**Not yet funded – but we are interested in pursuing this work**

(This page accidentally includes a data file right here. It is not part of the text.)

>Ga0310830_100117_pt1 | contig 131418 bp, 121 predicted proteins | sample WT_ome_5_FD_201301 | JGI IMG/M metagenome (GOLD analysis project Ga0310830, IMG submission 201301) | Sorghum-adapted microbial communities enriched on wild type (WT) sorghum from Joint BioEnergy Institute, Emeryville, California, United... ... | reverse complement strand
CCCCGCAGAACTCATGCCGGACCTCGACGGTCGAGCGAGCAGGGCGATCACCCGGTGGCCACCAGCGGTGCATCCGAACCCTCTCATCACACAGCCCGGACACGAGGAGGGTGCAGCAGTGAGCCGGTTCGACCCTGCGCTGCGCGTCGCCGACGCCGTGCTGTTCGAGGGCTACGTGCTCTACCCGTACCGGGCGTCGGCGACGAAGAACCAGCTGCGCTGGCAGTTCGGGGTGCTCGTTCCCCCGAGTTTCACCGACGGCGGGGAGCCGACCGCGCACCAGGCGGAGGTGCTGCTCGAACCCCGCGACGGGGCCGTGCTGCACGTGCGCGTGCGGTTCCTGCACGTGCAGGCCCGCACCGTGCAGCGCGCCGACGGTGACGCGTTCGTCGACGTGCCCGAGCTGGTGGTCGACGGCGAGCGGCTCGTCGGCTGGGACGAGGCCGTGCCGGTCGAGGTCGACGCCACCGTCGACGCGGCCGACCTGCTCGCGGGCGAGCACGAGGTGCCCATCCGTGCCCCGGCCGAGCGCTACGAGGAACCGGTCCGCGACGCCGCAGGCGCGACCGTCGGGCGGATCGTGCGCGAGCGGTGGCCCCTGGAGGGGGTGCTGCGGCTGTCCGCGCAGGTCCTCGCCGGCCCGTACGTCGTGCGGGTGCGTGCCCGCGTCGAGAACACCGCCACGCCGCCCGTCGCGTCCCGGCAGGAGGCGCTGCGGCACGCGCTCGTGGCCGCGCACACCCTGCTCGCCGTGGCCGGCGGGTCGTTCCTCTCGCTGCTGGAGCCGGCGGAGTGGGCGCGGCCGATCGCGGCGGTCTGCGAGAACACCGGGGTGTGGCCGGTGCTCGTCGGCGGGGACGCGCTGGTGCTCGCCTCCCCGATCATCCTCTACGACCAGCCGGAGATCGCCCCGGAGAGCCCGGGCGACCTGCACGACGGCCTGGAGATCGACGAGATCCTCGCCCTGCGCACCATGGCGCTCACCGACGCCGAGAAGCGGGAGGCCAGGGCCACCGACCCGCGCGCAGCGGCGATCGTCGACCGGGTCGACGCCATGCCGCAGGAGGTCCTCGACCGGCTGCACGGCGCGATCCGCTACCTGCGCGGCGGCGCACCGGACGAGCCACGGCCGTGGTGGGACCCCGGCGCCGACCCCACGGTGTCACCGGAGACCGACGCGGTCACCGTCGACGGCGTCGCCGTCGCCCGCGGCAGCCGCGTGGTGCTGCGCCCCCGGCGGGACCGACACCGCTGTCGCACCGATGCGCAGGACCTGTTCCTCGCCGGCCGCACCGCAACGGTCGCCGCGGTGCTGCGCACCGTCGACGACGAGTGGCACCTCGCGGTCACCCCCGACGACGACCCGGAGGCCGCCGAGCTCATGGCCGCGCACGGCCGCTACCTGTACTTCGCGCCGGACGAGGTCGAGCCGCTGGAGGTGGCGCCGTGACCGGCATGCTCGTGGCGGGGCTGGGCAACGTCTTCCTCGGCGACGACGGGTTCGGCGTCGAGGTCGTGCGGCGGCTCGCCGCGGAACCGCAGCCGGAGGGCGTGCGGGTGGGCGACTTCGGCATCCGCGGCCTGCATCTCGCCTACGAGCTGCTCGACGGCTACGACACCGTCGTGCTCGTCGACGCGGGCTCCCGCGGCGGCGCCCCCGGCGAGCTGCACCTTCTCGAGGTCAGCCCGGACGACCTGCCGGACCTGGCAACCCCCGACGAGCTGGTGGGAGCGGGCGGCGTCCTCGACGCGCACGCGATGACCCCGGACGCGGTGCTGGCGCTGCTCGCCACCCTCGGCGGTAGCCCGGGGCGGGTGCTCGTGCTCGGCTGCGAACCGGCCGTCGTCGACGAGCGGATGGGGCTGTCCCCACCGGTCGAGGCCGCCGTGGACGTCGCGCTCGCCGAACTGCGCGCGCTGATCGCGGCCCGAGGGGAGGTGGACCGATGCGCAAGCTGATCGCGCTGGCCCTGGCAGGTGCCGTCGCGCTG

Seagrasses are enormously important constituents of coastal marine habitats, and are threatened by climate change, eutrophication, and disease. Microbial biogeochemistry in seawater and sediments may influence, both directly and indirectly, the outcome of virus-host interactions in marine habitats. Seagrasses persist in sediments with very large amounts of toxic sulfide, which is made possible by the activities of sulfide oxidizing bacteria. At the same time, sulfide plays an important role in viral replication by moderating inflammatory responses to viral infection. Thus, sulfide oxidizers in seagrass sediments may enable stable co-existence between seagrasses and their viruses. We hope to study the interactions between sulfide, oxygen conditions, and viral replication within seagrass tissues, and assess whether disruption to sulfide pools by eutrophication may result in altered host-virus dynamics that are reflected in host transcriptomic and population genetic markers.